by Makallen Kelley

Photo above of Sonni Pressley by Kelsee Ford

“If I can’t go to sleep, then neither can you!”

Ten-year-old Y’Sonni Pressley‘s mother rattled her out of her road-trip slumber. Her mom had been behind the wheel for more than 20 hours on the way to Los Angeles, Calif., from Mississippi .Traveling wasn’t new to this weary fifth-grader. She had made a strenuous trip many times before to several states, including Texas and Florida.

Stuffed into their gray Acura on a cold November morning, young Pressley was left with nothing to do but stare outside her window, embracing every ounce of entertainment she could find. This was an easy task for the young artist as she grasped onto any display of art she laid eyes on.

Now 14, Pressley has carried her love for art into her teenage years, and even hopes to pursue a career in photojournalism at either the Savannah College of Art and Design or Davidson College to ensure that traveling stays “constant” in her life.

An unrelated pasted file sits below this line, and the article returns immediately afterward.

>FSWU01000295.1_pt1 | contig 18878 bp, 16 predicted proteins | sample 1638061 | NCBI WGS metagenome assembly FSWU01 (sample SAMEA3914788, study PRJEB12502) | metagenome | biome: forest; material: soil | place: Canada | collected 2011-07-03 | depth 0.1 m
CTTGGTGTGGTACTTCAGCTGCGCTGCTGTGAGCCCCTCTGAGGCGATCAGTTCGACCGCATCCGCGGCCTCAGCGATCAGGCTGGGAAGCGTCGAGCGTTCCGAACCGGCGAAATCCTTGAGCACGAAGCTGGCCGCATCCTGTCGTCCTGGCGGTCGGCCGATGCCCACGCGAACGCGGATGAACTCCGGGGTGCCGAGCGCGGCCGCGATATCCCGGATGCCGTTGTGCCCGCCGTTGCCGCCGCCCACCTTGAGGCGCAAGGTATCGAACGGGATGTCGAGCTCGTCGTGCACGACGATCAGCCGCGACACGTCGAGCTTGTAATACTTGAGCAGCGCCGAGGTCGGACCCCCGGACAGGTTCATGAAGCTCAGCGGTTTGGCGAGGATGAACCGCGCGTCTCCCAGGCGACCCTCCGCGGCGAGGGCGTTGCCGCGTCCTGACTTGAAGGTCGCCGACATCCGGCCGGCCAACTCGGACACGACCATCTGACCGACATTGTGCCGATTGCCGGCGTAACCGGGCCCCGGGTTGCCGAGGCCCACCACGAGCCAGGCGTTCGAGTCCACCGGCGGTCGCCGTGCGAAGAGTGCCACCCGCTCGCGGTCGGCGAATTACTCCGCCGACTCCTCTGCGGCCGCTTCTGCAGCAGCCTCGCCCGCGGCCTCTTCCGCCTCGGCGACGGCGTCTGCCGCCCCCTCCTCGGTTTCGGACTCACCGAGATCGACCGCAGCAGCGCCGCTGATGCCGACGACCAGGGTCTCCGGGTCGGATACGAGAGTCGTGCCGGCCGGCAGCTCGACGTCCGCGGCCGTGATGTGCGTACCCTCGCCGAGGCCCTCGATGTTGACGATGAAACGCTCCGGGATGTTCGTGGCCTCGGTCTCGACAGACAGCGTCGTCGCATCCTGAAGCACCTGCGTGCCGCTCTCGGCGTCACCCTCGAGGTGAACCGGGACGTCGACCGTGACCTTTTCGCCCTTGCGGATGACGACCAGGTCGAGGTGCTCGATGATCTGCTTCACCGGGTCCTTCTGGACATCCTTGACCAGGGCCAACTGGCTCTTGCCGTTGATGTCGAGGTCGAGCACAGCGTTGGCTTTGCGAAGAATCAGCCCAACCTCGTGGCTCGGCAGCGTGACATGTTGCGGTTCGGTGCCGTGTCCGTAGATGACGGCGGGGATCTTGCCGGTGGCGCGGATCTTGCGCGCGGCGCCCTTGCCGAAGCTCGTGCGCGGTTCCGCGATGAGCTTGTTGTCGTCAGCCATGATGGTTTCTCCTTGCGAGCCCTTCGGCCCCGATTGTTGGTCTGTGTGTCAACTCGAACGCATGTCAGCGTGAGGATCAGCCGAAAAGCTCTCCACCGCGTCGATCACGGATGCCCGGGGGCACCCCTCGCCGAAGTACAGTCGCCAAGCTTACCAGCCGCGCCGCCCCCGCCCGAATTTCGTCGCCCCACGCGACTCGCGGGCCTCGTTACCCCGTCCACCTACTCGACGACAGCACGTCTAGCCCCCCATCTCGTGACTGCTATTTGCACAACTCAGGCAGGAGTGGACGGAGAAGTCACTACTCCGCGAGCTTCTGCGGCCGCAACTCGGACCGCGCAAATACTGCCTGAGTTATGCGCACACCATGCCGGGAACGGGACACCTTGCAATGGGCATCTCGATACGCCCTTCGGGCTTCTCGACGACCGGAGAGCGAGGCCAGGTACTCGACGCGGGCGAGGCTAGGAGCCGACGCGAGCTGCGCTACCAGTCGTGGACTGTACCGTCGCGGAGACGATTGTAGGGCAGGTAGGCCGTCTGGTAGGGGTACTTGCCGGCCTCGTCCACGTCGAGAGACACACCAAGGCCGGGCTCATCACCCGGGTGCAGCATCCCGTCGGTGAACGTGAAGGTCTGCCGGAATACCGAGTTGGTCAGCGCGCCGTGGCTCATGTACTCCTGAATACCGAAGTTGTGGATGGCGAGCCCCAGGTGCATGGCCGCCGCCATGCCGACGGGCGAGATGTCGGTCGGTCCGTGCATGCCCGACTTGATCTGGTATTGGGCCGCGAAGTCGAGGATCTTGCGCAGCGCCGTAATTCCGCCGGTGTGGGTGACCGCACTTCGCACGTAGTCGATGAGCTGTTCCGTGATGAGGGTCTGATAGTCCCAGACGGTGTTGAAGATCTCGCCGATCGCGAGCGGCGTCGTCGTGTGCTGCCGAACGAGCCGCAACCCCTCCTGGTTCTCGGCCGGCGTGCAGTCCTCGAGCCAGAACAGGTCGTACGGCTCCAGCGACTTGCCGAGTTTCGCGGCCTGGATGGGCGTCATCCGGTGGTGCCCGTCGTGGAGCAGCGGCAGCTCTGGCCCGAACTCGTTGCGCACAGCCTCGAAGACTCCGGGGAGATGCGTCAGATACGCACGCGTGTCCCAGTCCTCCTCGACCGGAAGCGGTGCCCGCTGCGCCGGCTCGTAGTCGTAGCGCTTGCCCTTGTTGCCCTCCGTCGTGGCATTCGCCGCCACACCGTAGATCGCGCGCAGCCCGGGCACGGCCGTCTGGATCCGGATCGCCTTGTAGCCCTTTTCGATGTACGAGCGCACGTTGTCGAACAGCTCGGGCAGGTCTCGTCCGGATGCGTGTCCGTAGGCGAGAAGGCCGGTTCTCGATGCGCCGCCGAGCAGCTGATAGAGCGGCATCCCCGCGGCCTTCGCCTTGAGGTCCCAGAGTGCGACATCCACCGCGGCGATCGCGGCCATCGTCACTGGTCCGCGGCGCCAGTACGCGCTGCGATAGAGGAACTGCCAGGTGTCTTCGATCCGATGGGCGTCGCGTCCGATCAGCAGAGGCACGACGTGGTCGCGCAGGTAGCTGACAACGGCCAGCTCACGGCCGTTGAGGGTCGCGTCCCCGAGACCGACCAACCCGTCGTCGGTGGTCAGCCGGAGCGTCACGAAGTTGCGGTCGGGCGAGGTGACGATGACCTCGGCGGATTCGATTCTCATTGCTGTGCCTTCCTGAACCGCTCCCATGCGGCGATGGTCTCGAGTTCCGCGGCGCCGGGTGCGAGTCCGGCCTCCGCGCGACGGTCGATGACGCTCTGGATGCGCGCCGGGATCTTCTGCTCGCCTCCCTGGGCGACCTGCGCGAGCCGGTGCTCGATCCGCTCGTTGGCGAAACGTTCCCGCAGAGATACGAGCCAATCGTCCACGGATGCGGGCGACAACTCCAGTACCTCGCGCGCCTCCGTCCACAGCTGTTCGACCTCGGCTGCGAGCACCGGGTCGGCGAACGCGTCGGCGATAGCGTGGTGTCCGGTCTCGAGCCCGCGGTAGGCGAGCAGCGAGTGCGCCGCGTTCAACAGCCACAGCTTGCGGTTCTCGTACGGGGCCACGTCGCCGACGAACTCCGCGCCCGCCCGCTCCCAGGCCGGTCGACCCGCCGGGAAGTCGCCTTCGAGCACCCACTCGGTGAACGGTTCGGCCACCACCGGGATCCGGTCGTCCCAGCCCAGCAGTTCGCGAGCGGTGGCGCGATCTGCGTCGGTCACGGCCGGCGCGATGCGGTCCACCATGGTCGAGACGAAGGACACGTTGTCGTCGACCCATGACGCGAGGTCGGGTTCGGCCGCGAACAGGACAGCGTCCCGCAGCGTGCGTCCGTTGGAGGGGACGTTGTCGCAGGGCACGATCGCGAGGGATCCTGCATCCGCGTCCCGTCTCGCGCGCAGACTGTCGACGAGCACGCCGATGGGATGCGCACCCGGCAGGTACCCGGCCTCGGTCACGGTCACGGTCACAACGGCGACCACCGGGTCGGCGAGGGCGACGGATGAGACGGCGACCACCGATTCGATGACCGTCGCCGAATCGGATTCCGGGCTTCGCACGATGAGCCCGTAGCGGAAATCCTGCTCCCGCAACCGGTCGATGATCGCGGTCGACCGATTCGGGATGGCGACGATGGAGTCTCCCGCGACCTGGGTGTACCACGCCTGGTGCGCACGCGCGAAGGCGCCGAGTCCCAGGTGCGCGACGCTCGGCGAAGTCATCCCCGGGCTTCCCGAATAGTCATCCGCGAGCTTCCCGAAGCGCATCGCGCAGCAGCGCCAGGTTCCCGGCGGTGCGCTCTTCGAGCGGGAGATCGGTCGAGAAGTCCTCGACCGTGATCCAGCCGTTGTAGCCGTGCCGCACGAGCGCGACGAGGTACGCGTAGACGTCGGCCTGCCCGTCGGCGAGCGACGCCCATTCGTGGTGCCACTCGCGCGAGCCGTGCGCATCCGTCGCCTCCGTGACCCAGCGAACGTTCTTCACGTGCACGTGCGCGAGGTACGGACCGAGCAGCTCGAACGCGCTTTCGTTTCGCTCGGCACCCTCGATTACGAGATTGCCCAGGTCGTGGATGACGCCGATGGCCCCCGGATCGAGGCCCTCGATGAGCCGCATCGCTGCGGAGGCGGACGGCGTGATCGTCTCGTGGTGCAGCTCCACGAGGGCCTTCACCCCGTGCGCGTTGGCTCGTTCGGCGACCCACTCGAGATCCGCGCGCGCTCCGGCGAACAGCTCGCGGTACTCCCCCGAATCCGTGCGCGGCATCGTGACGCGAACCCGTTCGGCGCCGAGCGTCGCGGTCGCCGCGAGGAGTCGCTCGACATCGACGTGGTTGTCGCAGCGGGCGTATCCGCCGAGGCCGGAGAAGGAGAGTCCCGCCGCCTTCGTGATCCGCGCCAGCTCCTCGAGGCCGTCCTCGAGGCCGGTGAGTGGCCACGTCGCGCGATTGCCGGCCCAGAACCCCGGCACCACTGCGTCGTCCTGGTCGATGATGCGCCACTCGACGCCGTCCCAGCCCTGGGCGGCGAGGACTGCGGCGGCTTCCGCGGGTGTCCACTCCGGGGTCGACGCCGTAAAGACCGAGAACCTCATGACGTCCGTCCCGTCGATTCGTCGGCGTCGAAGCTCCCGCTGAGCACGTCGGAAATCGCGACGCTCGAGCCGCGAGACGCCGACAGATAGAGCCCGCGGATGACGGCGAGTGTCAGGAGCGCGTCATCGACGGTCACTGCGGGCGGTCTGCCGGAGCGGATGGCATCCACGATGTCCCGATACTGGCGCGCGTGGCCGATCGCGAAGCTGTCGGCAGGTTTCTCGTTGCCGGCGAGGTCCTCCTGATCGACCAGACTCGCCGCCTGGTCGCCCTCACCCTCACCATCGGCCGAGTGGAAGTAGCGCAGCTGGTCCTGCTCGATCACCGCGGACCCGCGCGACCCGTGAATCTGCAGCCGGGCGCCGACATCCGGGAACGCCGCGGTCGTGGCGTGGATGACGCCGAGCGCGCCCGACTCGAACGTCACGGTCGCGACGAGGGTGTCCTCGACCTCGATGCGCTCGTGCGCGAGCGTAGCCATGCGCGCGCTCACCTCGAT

“Traveling really brought me to who I am, I discovered who I was,” she says.

In her current home of Jackson, Miss., Pressley credits her artistic growth to her exposure to different people and cultures. She often talks about the variety of people in every state she has occupied, saying Californians are more laid-back and relaxed, whereas Mississippians are more reserved and uptight.

The Texas native will attend Murrah High School next year as a freshman and is interested in joining the speech and debate team as well as continuing her sports career, which includes track and field. While reflecting on the schools she has attended, Pressley said the teachings in California and Mississippi are quite similar. The only difference is that California has more classes and activities. Along with the arts and education, Pressley is also interested in justice. She is disappointed with the discrimination shown against her people and hopes to see a change in the world.

Pressley grew up with two parents in the military. Because her father wasn’t always present, she relied on the teachings of her mother, Cassandra Brown. “She’s strict but not in a sense of like scary but in a way that helped me become who I am as a person,” Pressley said of her mother.

“It was just me and my mother for most of my life,” she says.